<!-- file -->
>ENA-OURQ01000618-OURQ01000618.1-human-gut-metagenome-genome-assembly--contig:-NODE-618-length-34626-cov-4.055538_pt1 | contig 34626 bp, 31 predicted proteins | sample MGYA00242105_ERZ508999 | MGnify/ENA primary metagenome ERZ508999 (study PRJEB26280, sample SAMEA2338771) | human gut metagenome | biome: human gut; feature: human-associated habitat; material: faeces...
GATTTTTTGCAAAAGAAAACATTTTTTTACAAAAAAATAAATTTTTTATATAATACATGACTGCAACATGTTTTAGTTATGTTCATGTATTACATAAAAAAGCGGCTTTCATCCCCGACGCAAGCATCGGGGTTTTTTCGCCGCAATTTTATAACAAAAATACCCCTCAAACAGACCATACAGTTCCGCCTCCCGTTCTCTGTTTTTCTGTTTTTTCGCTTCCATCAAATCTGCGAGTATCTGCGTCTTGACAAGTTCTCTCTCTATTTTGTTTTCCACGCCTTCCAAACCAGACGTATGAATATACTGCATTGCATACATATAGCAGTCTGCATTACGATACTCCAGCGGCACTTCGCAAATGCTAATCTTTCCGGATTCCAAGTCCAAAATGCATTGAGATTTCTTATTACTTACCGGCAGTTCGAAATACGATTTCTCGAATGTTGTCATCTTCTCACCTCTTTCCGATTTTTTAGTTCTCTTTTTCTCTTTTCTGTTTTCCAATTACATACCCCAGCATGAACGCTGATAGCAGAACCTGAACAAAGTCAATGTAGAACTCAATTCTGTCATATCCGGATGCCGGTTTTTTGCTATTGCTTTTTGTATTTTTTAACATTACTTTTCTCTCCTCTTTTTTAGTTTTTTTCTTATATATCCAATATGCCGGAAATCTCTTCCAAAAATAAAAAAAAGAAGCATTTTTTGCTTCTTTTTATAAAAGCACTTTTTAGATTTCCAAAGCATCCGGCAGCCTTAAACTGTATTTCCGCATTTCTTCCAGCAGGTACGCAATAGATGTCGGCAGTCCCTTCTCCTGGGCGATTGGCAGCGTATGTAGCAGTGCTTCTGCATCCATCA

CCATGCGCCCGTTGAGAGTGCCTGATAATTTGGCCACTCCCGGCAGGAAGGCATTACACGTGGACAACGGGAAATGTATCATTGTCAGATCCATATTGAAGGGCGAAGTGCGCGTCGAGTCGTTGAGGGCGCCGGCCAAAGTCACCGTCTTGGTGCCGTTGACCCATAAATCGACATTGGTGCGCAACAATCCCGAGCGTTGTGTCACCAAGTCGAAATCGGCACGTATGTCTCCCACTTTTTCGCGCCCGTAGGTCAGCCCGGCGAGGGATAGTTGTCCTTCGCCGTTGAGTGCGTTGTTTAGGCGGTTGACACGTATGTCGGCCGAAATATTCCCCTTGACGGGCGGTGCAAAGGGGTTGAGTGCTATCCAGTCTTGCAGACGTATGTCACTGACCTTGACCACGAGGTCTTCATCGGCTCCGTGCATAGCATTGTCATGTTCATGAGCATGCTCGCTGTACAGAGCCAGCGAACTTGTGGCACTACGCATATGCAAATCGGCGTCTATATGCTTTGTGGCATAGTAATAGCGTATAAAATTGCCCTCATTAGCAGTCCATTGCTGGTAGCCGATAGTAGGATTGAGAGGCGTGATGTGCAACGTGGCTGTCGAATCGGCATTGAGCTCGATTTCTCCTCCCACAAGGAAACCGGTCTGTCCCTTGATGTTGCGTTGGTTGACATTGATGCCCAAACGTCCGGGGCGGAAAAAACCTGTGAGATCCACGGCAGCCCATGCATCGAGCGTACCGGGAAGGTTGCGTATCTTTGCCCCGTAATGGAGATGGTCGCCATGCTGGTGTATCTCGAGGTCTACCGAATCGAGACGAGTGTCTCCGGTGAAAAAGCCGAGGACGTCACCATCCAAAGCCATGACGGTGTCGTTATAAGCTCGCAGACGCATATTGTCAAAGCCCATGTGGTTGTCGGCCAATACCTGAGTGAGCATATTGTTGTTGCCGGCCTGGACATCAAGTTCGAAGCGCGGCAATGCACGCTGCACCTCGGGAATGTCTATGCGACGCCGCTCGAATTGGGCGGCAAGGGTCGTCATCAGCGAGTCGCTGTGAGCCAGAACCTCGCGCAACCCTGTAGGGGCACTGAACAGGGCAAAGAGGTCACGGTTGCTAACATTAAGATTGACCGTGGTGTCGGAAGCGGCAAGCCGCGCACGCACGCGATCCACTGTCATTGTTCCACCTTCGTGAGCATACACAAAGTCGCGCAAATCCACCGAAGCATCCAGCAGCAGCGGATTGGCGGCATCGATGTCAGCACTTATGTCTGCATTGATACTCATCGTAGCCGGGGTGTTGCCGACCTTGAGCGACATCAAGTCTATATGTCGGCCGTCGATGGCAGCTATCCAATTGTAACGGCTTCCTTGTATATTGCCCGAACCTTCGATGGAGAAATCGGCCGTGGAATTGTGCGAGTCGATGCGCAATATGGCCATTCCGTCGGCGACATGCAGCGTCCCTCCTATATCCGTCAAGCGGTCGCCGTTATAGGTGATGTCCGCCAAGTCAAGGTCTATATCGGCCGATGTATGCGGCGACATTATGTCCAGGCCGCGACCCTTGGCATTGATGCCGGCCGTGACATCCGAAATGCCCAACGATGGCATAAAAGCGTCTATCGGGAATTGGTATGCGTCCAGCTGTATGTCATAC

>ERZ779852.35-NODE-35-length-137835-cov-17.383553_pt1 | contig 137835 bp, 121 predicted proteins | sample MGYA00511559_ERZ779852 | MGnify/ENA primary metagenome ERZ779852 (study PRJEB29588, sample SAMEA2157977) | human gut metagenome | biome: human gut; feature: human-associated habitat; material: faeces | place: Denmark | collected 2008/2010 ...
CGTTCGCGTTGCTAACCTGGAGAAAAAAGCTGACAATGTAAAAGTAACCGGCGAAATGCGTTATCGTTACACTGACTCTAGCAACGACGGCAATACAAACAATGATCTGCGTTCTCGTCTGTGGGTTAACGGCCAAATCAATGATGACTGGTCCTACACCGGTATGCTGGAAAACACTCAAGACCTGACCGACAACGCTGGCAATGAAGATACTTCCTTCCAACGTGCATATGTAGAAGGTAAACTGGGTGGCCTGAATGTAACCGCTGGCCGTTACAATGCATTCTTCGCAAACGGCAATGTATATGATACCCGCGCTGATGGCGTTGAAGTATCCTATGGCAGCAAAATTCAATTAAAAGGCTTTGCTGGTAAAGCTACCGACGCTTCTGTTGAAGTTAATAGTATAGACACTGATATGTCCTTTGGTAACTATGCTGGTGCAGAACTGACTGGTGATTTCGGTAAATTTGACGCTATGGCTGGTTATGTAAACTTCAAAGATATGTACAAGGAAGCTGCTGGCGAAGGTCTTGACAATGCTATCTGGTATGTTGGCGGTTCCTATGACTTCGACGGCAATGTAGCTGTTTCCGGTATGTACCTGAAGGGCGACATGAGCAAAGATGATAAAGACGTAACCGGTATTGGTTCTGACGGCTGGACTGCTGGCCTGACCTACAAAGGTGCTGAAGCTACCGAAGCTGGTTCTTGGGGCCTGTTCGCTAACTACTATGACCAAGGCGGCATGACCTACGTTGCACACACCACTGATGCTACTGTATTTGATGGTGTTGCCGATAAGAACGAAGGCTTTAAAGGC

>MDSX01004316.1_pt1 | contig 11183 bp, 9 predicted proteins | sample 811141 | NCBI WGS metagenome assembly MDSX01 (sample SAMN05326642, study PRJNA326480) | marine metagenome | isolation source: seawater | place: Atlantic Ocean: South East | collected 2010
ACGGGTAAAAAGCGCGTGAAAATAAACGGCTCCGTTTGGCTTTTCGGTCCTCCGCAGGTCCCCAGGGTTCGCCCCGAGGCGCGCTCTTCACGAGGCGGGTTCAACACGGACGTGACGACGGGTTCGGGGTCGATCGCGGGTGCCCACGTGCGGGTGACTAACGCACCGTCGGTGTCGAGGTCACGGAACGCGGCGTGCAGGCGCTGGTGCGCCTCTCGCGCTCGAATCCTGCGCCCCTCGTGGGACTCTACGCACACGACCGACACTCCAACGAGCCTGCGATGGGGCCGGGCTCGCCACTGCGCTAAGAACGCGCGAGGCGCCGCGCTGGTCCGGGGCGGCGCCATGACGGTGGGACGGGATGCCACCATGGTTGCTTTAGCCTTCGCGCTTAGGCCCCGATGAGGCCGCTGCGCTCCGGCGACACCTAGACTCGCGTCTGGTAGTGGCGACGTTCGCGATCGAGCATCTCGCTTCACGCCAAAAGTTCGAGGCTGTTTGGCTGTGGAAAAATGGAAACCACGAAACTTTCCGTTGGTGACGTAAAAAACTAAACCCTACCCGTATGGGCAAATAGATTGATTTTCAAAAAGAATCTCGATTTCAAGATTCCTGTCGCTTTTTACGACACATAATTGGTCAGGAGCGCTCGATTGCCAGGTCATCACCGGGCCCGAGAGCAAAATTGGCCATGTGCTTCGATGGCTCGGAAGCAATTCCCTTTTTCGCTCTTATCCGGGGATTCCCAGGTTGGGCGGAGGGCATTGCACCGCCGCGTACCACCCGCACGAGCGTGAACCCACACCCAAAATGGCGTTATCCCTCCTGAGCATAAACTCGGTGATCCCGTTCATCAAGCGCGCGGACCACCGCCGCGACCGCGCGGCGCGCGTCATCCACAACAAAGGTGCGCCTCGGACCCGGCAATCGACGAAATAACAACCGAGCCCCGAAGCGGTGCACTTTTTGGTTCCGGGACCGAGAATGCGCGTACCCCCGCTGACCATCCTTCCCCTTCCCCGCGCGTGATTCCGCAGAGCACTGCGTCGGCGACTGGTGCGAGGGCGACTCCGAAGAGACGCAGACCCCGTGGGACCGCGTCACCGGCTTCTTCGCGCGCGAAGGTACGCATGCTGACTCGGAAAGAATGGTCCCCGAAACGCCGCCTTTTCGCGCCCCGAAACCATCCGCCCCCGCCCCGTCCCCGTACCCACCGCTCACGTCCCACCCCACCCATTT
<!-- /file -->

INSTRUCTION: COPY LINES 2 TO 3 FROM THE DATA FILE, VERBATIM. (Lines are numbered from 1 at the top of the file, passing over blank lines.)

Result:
GATTTTTTGCAAAAGAAAACATTTTTTTACAAAAAAATAAATTTTTTATATAATACATGACTGCAACATGTTTTAGTTATGTTCATGTATTACATAAAAAAGCGGCTTTCATCCCCGACGCAAGCATCGGGGTTTTTTCGCCGCAATTTTATAACAAAAATACCCCTCAAACAGACCATACAGTTCCGCCTCCCGTTCTCTGTTTTTCTGTTTTTTCGCTTCCATCAAATCTGCGAGTATCTGCGTCTTGACAAGTTCTCTCTCTATTTTGTTTTCCACGCCTTCCAAACCAGACGTATGAATATACTGCATTGCATACATATAGCAGTCTGCATTACGATACTCCAGCGGCACTTCGCAAATGCTAATCTTTCCGGATTCCAAGTCCAAAATGCATTGAGATTTCTTATTACTTACCGGCAGTTCGAAATACGATTTCTCGAATGTTGTCATCTTCTCACCTCTTTCCGATTTTTTAGTTCTCTTTTTCTCTTTTCTGTTTTCCAATTACATACCCCAGCATGAACGCTGATAGCAGAACCTGAACAAAGTCAATGTAGAACTCAATTCTGTCATATCCGGATGCCGGTTTTTTGCTATTGCTTTTTGTATTTTTTAACATTACTTTTCTCTCCTCTTTTTTAGTTTTTTTCTTATATATCCAATATGCCGGAAATCTCTTCCAAAAATAAAAAAAAGAAGCATTTTTTGCTTCTTTTTATAAAAGCACTTTTTAGATTTCCAAAGCATCCGGCAGCCTTAAACTGTATTTCCGCATTTCTTCCAGCAGGTACGCAATAGATGTCGGCAGTCCCTTCTCCTGGGCGATTGGCAGCGTATGTAGCAGTGCTTCTGCATCCATCA

CCATGCGCCCGTTGAGAGTGCCTGATAATTTGGCCACTCCCGGCAGGAAGGCATTACACGTGGACAACGGGAAATGTATCATTGTCAGATCCATATTGAAGGGCGAAGTGCGCGTCGAGTCGTTGAGGGCGCCGGCCAAAGTCACCGTCTTGGTGCCGTTGACCCATAAATCGACATTGGTGCGCAACAATCCCGAGCGTTGTGTCACCAAGTCGAAATCGGCACGTATGTCTCCCACTTTTTCGCGCCCGTAGGTCAGCCCGGCGAGGGATAGTTGTCCTTCGCCGTTGAGTGCGTTGTTTAGGCGGTTGACACGTATGTCGGCCGAAATATTCCCCTTGACGGGCGGTGCAAAGGGGTTGAGTGCTATCCAGTCTTGCAGACGTATGTCACTGACCTTGACCACGAGGTCTTCATCGGCTCCGTGCATAGCATTGTCATGTTCATGAGCATGCTCGCTGTACAGAGCCAGCGAACTTGTGGCACTACGCATATGCAAATCGGCGTCTATATGCTTTGTGGCATAGTAATAGCGTATAAAATTGCCCTCATTAGCAGTCCATTGCTGGTAGCCGATAGTAGGATTGAGAGGCGTGATGTGCAACGTGGCTGTCGAATCGGCATTGAGCTCGATTTCTCCTCCCACAAGGAAACCGGTCTGTCCCTTGATGTTGCGTTGGTTGACATTGATGCCCAAACGTCCGGGGCGGAAAAAACCTGTGAGATCCACGGCAGCCCATGCATCGAGCGTACCGGGAAGGTTGCGTATCTTTGCCCCGTAATGGAGATGGTCGCCATGCTGGTGTATCTCGAGGTCTACCGAATCGAGACGAGTGTCTCCGGTGAAAAAGCCGAGGACGTCACCATCCAAAGCCATGACGGTGTCGTTATAAGCTCGCAGACGCATATTGTCAAAGCCCATGTGGTTGTCGGCCAATACCTGAGTGAGCATATTGTTGTTGCCGGCCTGGACATCAAGTTCGAAGCGCGGCAATGCACGCTGCACCTCGGGAATGTCTATGCGACGCCGCTCGAATTGGGCGGCAAGGGTCGTCATCAGCGAGTCGCTGTGAGCCAGAACCTCGCGCAACCCTGTAGGGGCACTGAACAGGGCAAAGAGGTCACGGTTGCTAACATTAAGATTGACCGTGGTGTCGGAAGCGGCAAGCCGCGCACGCACGCGATCCACTGTCATTGTTCCACCTTCGTGAGCATACACAAAGTCGCGCAAATCCACCGAAGCATCCAGCAGCAGCGGATTGGCGGCATCGATGTCAGCACTTATGTCTGCATTGATACTCATCGTAGCCGGGGTGTTGCCGACCTTGAGCGACATCAAGTCTATATGTCGGCCGTCGATGGCAGCTATCCAATTGTAACGGCTTCCTTGTATATTGCCCGAACCTTCGATGGAGAAATCGGCCGTGGAATTGTGCGAGTCGATGCGCAATATGGCCATTCCGTCGGCGACATGCAGCGTCCCTCCTATATCCGTCAAGCGGTCGCCGTTATAGGTGATGTCCGCCAAGTCAAGGTCTATATCGGCCGATGTATGCGGCGACATTATGTCCAGGCCGCGACCCTTGGCATTGATGCCGGCCGTGACATCCGAAATGCCCAACGATGGCATAAAAGCGTCTATCGGGAATTGGTATGCGTCCAGCTGTATGTCATAC